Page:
Nosgoth is a free-to-play, third-person, asymmetrical PVP arena shooter set in the Legacy of Kain universe.
Frankly just typing that sentence feels weird; wrong, almost. But for all of the scepticism I had about Nosgoth, it plays pretty damn well and is underpinned by an absolute truckload of lore. Psyonix and Square Enix have their eyes on an untapped niche in the free-to-play, competitive market. They're gunning for the e-sports scene and are determined to make a splash, not by copying the successes of those games such as League of Legends or Warface that have gone before, but by trying something rather different.
Nosgoth is certainly that. Pitting Humans against Vampires, the game sets teams of four players against one another, before changing things up at halftime and swapping teams over to the other faction. We've seen that most recently in games of Capture the Flag in Titanfall, forcing players to attack and defend both sides of the map, but here the implementation is designed to showcase the two very different playstyles of the warring factions.
In order to be good at Nosgoth, you need to be adept with both Humans and Vampires.
It's the first time in the history of this IP that we get to see Humans as something other than cattle. Previous games in the Kain series have referred to wars for Nosgoth, but we've never actually seen them...until now. Playing as the Human faction fighting for survival feels much like a standard third-person shooter. The three previously announced classes -- Scout, Hunter, and Alchemist -- basically correspond to Sniper, Assault, and Support classes. I've never had the patience nor the skill for sniping, and given how quickly the Vampires move, I found that I had much more fun with the Hunter and Alchemist classes. The Hunter in particular is great for spray-and-pray players like myself, and his ability to chuck bolas that temporarily constrict an enemy and render them useless for a few precious seconds was very useful indeed.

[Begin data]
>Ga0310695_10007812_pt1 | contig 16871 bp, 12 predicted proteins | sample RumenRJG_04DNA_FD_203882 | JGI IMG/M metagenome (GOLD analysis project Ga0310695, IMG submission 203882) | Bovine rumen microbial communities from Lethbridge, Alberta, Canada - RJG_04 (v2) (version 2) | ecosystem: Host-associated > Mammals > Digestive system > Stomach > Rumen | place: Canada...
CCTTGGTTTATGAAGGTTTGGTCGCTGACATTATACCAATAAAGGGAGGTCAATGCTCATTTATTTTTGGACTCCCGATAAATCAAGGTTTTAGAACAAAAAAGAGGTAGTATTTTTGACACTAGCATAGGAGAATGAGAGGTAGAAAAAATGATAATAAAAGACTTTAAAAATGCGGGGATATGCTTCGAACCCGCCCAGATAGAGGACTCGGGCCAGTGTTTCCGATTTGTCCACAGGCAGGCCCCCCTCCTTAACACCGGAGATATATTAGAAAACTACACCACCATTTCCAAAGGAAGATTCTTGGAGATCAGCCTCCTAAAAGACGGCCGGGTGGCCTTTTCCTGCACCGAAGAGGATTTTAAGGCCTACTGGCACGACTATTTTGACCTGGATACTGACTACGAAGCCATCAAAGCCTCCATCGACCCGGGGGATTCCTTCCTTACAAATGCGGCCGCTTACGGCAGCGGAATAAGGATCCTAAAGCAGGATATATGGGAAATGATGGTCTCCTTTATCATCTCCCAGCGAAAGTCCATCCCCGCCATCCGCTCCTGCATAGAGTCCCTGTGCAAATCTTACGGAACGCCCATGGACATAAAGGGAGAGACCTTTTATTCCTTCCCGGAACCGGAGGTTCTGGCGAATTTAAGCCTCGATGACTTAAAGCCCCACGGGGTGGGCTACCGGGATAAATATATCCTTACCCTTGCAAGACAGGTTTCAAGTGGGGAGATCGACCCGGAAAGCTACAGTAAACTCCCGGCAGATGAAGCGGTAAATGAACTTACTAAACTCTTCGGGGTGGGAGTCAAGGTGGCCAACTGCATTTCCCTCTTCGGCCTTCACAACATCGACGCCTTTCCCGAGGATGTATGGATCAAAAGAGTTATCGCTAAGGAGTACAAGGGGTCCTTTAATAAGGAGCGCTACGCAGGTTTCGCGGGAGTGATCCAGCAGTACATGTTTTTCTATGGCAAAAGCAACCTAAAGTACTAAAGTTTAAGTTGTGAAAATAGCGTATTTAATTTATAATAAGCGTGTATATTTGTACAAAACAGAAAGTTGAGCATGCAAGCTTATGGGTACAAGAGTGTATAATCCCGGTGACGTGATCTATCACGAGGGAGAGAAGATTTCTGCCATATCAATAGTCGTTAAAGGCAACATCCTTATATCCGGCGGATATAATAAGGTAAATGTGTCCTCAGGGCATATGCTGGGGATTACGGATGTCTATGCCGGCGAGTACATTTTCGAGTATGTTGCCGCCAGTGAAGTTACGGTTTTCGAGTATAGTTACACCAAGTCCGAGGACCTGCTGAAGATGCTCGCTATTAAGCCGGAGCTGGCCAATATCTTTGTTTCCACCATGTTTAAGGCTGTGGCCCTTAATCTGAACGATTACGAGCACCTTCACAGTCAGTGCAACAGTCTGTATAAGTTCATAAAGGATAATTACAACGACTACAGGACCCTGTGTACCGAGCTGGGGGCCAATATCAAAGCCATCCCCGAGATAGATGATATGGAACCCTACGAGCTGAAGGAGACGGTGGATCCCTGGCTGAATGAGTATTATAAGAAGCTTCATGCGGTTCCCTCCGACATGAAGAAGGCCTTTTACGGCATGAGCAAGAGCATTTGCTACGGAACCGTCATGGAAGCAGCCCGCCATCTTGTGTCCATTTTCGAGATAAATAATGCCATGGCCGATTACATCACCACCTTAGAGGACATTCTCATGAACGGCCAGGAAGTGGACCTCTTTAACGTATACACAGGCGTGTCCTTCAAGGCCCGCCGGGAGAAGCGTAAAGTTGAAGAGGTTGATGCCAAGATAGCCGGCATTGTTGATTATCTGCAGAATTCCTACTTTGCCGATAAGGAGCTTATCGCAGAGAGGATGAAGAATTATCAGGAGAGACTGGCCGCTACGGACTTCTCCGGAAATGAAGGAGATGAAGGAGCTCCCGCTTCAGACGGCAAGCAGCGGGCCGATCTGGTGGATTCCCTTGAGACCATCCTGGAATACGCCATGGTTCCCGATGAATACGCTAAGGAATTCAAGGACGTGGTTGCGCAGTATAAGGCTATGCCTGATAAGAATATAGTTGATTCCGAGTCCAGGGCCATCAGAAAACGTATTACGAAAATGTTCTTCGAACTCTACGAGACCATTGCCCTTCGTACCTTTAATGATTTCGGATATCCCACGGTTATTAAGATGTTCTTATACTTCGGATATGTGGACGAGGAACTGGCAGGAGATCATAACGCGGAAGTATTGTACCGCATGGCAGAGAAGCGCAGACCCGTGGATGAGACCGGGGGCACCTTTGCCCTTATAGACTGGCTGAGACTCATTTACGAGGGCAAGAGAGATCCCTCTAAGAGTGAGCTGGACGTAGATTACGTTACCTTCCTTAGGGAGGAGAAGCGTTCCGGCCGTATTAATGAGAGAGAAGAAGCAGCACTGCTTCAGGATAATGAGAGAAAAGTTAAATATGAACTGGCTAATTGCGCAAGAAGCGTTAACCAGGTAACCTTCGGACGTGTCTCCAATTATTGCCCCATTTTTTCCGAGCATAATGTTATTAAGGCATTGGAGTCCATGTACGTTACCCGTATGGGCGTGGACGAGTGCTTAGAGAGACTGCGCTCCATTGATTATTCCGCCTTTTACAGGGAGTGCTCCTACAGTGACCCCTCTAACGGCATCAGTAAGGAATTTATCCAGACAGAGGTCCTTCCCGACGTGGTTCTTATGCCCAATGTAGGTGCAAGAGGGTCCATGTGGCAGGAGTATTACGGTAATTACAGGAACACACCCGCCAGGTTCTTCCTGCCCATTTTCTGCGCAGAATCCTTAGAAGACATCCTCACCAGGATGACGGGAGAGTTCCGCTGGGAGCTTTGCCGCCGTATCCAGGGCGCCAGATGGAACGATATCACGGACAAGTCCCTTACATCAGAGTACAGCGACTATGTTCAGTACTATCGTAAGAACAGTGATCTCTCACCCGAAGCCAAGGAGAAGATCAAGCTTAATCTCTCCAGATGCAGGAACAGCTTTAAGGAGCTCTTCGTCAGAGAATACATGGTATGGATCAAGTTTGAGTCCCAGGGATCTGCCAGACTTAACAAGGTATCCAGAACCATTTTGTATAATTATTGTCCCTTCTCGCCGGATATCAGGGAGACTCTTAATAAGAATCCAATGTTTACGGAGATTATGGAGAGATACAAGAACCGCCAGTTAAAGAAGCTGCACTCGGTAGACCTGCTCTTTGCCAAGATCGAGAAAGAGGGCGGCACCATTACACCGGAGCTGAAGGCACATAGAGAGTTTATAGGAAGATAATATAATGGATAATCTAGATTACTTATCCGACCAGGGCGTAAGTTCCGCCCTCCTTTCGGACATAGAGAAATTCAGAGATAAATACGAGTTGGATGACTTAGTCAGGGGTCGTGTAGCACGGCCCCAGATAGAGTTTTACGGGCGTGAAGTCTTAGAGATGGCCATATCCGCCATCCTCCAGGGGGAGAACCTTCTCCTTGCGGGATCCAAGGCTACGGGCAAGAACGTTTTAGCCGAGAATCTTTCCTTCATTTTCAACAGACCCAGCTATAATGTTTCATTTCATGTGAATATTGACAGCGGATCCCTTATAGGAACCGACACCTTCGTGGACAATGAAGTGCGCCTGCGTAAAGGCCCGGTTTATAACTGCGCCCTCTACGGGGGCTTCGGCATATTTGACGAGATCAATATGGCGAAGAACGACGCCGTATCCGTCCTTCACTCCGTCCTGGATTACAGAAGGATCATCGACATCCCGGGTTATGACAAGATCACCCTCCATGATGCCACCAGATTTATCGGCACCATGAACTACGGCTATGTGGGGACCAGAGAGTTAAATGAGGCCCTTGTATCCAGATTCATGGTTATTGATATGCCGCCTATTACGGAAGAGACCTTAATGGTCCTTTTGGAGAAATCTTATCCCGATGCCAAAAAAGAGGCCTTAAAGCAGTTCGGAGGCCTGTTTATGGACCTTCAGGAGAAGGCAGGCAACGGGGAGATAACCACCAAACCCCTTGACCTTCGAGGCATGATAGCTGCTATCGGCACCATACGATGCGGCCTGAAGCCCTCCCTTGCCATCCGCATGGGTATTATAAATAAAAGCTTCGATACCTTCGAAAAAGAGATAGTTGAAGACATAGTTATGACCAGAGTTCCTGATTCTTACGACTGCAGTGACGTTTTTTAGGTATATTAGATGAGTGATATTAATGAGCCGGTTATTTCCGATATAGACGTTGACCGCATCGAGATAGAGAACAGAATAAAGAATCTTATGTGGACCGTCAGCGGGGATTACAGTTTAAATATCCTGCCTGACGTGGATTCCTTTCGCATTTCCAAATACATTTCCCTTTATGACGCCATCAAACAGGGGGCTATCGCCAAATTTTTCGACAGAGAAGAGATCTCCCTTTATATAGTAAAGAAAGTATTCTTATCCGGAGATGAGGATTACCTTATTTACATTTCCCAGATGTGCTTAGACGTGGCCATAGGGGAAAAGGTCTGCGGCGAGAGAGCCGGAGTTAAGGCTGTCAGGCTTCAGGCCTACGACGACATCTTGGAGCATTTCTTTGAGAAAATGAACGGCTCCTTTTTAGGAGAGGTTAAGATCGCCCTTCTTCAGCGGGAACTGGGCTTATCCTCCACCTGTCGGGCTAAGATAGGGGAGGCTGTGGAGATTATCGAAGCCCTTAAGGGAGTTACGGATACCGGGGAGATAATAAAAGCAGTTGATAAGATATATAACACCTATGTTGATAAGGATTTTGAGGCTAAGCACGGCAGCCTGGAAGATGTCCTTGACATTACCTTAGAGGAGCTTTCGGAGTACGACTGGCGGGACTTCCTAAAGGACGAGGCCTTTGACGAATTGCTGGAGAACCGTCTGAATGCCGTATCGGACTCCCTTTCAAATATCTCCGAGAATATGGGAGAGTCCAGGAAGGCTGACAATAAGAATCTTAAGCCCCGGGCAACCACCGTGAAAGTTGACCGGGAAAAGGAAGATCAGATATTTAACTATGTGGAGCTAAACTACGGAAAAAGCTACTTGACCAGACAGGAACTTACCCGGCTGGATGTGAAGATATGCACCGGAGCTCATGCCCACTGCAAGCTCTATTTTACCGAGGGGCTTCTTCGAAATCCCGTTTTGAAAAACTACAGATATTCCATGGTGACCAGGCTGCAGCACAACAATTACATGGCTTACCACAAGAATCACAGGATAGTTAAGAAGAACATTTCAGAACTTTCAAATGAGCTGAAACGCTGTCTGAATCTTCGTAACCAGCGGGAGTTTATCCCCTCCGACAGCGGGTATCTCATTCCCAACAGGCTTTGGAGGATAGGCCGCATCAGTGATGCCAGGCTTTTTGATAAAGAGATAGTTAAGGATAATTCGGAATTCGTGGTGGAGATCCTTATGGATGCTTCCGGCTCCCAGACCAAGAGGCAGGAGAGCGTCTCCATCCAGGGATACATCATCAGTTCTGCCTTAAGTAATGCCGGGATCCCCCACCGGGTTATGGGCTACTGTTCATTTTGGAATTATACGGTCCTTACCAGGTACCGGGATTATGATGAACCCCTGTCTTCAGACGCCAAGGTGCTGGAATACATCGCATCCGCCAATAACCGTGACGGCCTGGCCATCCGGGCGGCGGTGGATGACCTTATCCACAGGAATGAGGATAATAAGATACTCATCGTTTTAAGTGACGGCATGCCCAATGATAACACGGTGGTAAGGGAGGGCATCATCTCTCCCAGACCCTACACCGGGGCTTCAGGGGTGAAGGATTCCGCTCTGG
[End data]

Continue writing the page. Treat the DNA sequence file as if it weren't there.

Playing as the Humans, we quickly observed that sticking together is the best course of action. The Vampires can climb any surface, scaling buildings in a second or two. They're faster and more versatile in their movements than the Humans, and although they can't fire ranged projectiles, if they get up close and start digging in with melee attacks, you're toast. The first match I played with the Humans, we were relatively scattered and each trying to get a feel for the game, but within a couple of minutes we were banding together, and combining our abilities in complimentary fashion. I can't say that I play a lot of third-person shooters (certainly no more than the next games critic), but once I found my class, I started racking up the kills rather quickly indeed.
If the Human playstyle is all about watching one another's back, covering the angles, and looking up to the walls and the skies for enemy attacks, being a Vampire is centred upon working your way to your prey via any means necessary. The Reaver is your basic foot soldier, but this class has the added advantage of smoke bombs and being able to pounce in deadly fashion across great distances. Pull off the Pounce, and your Reaver will claw away a good 60-80% of the life force of your prey. The Tyrant is a massive behemoth, equipped with a charge attack and the ability to ignore pain -- he's basically the tank of the group. The Sentinel is probably the most interesting of the Vampire classes, being that it can fly. But it's a little fiddly to control, and requires a spot of mastery. Once you've got the hang of things, though, you can pick up Humans at will and fling them back to the ground from on high. It's deeply satisfying.